Caution advised with Rights of First Refusal

When selling a Childcare business where the owner also owns the property, it is common for the new business owner to try and negotiate a Right of First Refusal to purchase the property in future within the Deed of Lease.

This is a decision that should not be taken lightly. It will have future consequences that need to be carefully considered before this condition is accepted in the negotiation of the Lease.

For the Childcare business owner (tenant) holding the right of first refusal it is a benefit to them and an insurance policy that they will have the opportunity to buy the property in future.

Conversely, the right of first refusal is a hindrance for the property owner since it does, in fact, limit their ability to sell in future, in some cases it can result in a lower value being achieved in the market place.

It may be difficult to attract buyers if they know that the current tenant will likely meet any offer made. In addition to this, once an offer is made, the Tenant has a timeframe that they have the right to consider the opportunity before making a final decision to proceed to purchase or decline the sale at the agreed price.  

Depending on the timeframe granted within the Lease, this can leave the buyer and property owner hanging while the ROFR process works through on every offer made.

Where the tenant has a less than positive relationship with the landlord, the ROFR can, and in our experience has, been used to delay the sale. An example was the full 15 working day ROFR being used twice during a property negotiation, yet the tenant did not have the funds or any desire to purchase the property.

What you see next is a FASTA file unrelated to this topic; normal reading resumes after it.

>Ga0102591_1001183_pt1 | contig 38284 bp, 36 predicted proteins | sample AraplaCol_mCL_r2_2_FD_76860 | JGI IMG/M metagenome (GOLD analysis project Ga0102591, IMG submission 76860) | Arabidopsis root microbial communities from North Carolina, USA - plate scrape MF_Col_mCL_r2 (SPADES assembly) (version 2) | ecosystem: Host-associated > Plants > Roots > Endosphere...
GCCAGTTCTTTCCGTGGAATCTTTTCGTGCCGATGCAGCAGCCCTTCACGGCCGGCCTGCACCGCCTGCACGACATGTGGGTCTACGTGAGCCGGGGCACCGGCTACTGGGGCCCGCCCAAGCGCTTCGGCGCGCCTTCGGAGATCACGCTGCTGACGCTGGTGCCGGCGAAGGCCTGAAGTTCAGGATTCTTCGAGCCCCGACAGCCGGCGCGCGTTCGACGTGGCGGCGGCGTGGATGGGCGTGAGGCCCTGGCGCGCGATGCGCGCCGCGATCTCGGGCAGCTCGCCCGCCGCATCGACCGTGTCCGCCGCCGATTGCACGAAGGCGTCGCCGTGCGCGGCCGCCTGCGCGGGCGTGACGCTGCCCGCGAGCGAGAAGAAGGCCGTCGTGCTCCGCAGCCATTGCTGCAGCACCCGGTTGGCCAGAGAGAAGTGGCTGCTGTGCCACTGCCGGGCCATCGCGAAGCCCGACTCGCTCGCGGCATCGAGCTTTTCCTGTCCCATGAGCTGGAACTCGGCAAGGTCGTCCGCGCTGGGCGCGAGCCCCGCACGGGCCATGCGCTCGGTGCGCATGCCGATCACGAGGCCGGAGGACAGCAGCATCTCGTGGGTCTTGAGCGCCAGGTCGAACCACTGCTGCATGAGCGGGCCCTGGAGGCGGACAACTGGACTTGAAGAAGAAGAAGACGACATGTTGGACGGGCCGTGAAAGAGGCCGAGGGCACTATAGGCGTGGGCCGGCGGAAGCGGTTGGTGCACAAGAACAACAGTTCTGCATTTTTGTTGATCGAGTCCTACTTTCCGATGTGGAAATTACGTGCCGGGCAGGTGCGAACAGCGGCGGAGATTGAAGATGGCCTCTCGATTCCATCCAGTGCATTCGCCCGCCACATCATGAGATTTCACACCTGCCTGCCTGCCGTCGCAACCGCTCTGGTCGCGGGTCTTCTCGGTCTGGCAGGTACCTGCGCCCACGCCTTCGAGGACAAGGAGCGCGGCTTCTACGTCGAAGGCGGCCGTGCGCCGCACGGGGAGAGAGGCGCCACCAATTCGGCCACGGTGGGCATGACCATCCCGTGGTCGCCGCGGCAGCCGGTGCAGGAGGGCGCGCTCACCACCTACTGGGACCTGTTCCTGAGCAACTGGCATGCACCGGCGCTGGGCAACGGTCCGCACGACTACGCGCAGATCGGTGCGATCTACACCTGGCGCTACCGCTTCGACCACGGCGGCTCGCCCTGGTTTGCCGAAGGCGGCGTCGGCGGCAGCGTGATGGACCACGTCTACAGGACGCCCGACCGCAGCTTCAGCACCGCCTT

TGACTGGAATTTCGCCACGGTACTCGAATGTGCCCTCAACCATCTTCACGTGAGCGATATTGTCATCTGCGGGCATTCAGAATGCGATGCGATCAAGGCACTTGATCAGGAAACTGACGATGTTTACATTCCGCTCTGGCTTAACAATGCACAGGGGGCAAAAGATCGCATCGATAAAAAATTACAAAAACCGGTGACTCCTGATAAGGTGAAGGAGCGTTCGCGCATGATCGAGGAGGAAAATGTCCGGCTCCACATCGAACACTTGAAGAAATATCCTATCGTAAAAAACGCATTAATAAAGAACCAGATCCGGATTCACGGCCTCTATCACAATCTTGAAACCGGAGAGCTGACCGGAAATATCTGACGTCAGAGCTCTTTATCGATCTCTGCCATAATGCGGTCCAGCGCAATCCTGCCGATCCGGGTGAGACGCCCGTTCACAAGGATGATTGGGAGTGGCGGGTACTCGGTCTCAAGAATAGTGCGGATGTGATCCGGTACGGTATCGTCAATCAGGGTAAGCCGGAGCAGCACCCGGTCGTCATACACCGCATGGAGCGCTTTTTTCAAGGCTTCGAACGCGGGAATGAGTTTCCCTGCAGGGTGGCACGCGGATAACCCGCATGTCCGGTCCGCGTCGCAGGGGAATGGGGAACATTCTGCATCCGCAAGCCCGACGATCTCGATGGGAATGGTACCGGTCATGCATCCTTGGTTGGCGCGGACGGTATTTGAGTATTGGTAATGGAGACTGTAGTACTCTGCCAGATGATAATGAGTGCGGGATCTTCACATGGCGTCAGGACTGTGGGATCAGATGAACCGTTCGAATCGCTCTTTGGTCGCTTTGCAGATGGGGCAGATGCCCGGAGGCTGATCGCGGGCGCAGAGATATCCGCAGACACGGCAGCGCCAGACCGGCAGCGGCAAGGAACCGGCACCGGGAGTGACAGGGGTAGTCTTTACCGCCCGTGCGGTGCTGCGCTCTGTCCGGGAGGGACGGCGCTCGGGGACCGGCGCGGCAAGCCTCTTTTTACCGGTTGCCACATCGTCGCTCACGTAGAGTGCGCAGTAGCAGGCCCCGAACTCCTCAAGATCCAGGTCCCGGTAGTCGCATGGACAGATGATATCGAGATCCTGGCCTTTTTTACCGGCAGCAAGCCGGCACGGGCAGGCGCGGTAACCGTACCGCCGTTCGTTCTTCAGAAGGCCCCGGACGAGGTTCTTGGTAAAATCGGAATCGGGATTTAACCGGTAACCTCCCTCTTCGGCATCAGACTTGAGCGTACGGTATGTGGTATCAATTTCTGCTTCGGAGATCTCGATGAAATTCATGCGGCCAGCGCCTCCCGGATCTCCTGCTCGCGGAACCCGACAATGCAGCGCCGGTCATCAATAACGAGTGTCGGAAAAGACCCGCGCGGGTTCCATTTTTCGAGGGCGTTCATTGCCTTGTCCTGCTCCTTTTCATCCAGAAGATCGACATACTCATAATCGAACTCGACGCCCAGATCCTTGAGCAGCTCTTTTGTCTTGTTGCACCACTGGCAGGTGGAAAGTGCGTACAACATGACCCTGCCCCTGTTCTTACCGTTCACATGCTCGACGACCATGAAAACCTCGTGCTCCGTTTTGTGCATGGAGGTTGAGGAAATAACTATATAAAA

The ROFR can also influence the future property value. If the tenant wants to buy the property in future, it may not be in their interest to keep the maintenance up to standard in an attempt to devalue the property. Likewise, they may not be amenable to property inspections during the sale process and ensuring your asset is presented to the highest level of presentation.

When selling your business, and becoming a new landlord, be cautious about the terms and conditions you accept. Offering the right of first refusal may not be in your best interests.

Consult your legal advisor but also an experienced Childcare sales specialist who can provide practical advice based on many years’ experience working specifically in the Childcare Sector.


Linda Harley

Childcare Sales Specialist.